This study is part of the MetroHealth subproject of a project entitled The Use of Modern Autopsy Techniques to Investigate Human Diseases (MODAU) and was approved by the Research Ethics Committee of the University of Sao Paulo (number 2013/21728).

### Human experiment statement

All legal guardians signed the informed consent before the pathological procedures (Supplementary Material). This study was approved by the Research Ethics Committee of the University of Sao Paulo (number 2013/21728) in accordance with relevant regulations.

## Data availability

The datasets generated during and/or analyzed during the current study are available from the corresponding author on reasonable request.

## References

1. 1.

Companhia Ambiental do Estado de Sao Paulo (CETESB). Qualidade do ar no estado de Sao Paulo. Annual Report (2018).

2. 2.

World Health Organization (WHO). Ambient air pollution: A global assessment of exposure and burden of disease. WHO Report (2016).

3. 3.

World Health Organization (WHO). World health statistics 2016: monitoring health for the SDGs, sustainable development goals. WHO Report (2016).

4. 4.

Block, M. L. & Calderón-Garcidueñas, L. Air pollution: mechanisms of neuroinflammation and CNS disease. Trends in Neurosciences 1(32), 506–16 (2009).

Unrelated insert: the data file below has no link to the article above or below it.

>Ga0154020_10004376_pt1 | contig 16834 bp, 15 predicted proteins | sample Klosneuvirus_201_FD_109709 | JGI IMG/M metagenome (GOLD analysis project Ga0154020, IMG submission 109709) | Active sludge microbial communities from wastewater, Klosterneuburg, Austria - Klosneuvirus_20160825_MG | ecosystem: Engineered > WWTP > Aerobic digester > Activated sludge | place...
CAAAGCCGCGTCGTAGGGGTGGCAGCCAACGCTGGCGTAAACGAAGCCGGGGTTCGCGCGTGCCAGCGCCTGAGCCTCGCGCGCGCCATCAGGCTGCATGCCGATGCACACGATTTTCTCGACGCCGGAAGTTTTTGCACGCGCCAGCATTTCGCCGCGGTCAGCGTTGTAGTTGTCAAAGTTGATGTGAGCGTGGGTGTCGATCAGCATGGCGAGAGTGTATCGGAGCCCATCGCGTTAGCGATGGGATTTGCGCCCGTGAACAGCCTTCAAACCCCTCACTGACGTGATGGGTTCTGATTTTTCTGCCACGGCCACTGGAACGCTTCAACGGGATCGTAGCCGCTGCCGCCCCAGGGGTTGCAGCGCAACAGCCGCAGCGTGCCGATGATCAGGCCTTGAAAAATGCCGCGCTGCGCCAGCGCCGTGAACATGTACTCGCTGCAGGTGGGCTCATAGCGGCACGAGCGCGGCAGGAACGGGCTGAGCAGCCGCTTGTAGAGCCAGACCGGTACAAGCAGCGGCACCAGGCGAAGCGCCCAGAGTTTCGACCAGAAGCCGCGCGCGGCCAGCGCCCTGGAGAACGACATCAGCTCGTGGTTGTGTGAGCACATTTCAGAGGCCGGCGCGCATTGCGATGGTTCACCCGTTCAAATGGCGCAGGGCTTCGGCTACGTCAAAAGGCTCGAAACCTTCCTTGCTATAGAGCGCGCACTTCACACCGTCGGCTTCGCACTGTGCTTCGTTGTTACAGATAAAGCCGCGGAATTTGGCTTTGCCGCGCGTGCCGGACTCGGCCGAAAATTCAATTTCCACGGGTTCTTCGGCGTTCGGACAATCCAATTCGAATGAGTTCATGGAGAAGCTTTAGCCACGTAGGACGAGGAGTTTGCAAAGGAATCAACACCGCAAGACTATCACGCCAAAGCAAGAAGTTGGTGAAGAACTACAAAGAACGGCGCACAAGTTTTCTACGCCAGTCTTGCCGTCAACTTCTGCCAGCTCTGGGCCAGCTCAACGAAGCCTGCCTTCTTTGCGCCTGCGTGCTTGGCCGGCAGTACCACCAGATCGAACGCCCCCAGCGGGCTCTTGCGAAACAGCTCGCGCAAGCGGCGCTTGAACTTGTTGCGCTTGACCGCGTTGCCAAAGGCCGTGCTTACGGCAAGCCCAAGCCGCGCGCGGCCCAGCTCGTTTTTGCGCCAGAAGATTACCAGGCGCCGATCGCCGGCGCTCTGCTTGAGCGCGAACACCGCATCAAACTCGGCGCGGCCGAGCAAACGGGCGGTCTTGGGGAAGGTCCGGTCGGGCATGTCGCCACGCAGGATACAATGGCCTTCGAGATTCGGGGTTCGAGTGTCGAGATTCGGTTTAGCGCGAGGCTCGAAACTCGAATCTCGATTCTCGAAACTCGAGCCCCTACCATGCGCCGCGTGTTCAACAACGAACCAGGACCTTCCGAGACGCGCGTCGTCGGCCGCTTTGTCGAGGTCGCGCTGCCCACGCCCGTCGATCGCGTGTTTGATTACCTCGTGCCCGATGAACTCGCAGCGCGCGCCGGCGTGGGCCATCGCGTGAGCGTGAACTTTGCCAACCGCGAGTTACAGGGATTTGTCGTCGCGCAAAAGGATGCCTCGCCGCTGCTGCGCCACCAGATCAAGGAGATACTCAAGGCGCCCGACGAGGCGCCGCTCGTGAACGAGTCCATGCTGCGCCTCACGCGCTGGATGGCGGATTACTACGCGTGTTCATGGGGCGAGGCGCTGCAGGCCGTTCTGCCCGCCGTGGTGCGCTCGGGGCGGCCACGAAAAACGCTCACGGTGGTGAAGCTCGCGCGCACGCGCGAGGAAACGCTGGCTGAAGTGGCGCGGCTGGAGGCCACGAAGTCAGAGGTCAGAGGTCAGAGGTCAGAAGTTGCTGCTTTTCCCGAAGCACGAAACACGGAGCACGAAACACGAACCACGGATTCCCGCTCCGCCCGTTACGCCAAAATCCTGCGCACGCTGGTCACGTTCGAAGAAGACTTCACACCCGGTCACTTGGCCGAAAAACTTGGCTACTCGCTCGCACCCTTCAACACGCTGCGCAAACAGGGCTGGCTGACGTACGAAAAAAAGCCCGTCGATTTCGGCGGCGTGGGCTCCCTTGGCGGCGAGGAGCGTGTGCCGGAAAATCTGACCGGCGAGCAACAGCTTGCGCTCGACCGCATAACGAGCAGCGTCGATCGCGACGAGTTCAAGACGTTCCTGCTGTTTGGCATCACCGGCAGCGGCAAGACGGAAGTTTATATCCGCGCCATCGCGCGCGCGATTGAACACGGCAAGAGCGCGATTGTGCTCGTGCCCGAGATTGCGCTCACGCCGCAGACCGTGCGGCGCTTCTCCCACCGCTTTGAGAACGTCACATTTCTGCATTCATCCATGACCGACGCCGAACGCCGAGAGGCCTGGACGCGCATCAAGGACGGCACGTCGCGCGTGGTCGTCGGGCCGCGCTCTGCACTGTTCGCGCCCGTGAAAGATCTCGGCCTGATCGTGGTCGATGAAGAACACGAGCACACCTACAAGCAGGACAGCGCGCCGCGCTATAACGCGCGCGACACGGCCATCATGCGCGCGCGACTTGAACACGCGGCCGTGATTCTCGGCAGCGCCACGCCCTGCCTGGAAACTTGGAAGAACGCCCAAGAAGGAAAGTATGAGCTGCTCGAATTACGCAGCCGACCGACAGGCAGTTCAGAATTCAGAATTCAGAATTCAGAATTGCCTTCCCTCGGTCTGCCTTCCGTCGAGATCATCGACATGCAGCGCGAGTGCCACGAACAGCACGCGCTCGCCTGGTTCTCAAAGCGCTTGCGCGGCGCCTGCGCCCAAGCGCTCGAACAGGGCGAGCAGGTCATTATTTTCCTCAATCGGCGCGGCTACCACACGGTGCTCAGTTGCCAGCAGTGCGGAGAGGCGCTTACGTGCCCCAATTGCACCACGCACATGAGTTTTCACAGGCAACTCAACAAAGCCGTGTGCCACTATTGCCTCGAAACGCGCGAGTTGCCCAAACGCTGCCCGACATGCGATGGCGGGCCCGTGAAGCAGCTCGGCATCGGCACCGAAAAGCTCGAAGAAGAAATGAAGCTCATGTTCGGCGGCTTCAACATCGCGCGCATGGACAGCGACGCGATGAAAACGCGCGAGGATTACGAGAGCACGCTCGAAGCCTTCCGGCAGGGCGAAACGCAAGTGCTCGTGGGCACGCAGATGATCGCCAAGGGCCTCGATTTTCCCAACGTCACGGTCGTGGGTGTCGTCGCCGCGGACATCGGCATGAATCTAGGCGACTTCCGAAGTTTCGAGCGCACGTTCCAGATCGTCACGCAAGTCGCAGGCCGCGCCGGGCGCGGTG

5. 5.

Calderón-Garcidueñas, L. et al. Long-term air pollution exposure is associated with neuroinflammation, an altered innate immune response, disruption of the blood-brain barrier, ultrafine particulate deposition, and accumulation of amyloid β-42 and α-synuclein in children and young adults. Toxicologic Pathology 36(2), 289–310 (2008).

6. 6.

Takano, A. P. et al. Pleural anthracosis as an indicator of lifetime exposure to urban air pollution: an autopsy-based study in Sao Paulo. Environmental Research 173, 23–32 (2019).

7. 7.

Saldiva, P. H. N. Minimally invasive autopsies: a promise to revive the procedure. Autopsy & Case Reports 4(3), 1 (2014).

8. 8.

Power, M. C. et al. Traffic-related air pollution and cognitive function in a cohort of older men. Environ Health Perspect. 119(5), 682–7 (2011).

9. 9.